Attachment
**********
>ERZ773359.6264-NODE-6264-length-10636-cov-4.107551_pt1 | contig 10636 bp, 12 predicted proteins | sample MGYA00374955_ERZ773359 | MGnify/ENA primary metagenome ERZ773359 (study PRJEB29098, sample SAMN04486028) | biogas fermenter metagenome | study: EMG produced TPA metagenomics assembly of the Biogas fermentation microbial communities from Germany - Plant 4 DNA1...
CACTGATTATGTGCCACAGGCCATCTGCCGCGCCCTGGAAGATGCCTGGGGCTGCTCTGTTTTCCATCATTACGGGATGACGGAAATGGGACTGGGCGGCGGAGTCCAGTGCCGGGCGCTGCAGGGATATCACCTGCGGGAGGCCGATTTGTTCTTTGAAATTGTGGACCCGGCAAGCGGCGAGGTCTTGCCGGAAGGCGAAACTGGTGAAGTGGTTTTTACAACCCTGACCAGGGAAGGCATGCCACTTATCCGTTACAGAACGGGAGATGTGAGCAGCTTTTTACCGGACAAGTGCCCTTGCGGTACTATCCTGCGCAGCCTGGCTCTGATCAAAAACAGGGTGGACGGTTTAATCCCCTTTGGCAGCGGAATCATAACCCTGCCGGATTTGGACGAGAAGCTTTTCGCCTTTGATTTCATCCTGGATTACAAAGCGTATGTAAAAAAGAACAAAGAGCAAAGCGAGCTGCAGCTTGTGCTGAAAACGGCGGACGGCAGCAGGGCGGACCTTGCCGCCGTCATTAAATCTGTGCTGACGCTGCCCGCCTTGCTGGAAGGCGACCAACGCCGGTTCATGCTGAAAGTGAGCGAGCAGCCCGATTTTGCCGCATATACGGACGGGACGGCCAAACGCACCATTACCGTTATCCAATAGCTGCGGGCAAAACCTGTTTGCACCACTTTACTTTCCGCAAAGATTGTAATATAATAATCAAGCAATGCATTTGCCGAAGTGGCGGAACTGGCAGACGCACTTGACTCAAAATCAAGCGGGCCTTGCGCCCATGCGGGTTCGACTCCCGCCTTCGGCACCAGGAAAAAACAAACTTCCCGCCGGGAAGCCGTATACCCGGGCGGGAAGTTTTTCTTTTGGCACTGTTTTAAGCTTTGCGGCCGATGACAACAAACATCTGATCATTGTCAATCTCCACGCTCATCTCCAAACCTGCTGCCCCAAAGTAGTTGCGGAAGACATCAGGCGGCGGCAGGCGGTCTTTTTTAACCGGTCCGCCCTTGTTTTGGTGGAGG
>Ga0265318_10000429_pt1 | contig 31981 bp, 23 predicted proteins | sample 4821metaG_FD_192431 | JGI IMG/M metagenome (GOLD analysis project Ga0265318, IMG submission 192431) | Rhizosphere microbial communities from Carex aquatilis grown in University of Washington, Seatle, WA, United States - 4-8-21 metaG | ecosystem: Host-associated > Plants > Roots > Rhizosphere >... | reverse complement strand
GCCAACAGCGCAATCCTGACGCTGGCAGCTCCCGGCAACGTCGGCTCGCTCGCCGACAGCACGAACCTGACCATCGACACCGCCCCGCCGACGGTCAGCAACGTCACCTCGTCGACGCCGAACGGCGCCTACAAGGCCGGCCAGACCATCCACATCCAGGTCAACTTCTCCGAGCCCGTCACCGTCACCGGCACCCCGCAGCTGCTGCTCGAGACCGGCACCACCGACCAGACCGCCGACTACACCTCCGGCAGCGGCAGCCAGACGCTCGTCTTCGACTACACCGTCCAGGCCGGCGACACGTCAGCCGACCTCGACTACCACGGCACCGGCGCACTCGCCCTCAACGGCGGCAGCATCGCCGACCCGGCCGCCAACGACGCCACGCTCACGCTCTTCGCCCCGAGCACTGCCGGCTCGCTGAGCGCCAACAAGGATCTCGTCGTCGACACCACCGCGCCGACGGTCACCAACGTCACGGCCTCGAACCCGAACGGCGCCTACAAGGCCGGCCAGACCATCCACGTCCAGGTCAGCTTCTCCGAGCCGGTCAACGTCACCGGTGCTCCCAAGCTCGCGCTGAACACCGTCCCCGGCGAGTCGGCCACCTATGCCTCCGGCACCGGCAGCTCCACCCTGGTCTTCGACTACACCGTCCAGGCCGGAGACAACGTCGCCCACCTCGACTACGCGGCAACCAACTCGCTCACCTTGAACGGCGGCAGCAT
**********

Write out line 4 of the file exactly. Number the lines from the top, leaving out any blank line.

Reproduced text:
GCCAACAGCGCAATCCTGACGCTGGCAGCTCCCGGCAACGTCGGCTCGCTCGCCGACAGCACGAACCTGACCATCGACACCGCCCCGCCGACGGTCAGCAACGTCACCTCGTCGACGCCGAACGGCGCCTACAAGGCCGGCCAGACCATCCACATCCAGGTCAACTTCTCCGAGCCCGTCACCGTCACCGGCACCCCGCAGCTGCTGCTCGAGACCGGCACCACCGACCAGACCGCCGACTACACCTCCGGCAGCGGCAGCCAGACGCTCGTCTTCGACTACACCGTCCAGGCCGGCGACACGTCAGCCGACCTCGACTACCACGGCACCGGCGCACTCGCCCTCAACGGCGGCAGCATCGCCGACCCGGCCGCCAACGACGCCACGCTCACGCTCTTCGCCCCGAGCACTGCCGGCTCGCTGAGCGCCAACAAGGATCTCGTCGTCGACACCACCGCGCCGACGGTCACCAACGTCACGGCCTCGAACCCGAACGGCGCCTACAAGGCCGGCCAGACCATCCACGTCCAGGTCAGCTTCTCCGAGCCGGTCAACGTCACCGGTGCTCCCAAGCTCGCGCTGAACACCGTCCCCGGCGAGTCGGCCACCTATGCCTCCGGCACCGGCAGCTCCACCCTGGTCTTCGACTACACCGTCCAGGCCGGAGACAACGTCGCCCACCTCGACTACGCGGCAACCAACTCGCTCACCTTGAACGGCGGCAGCAT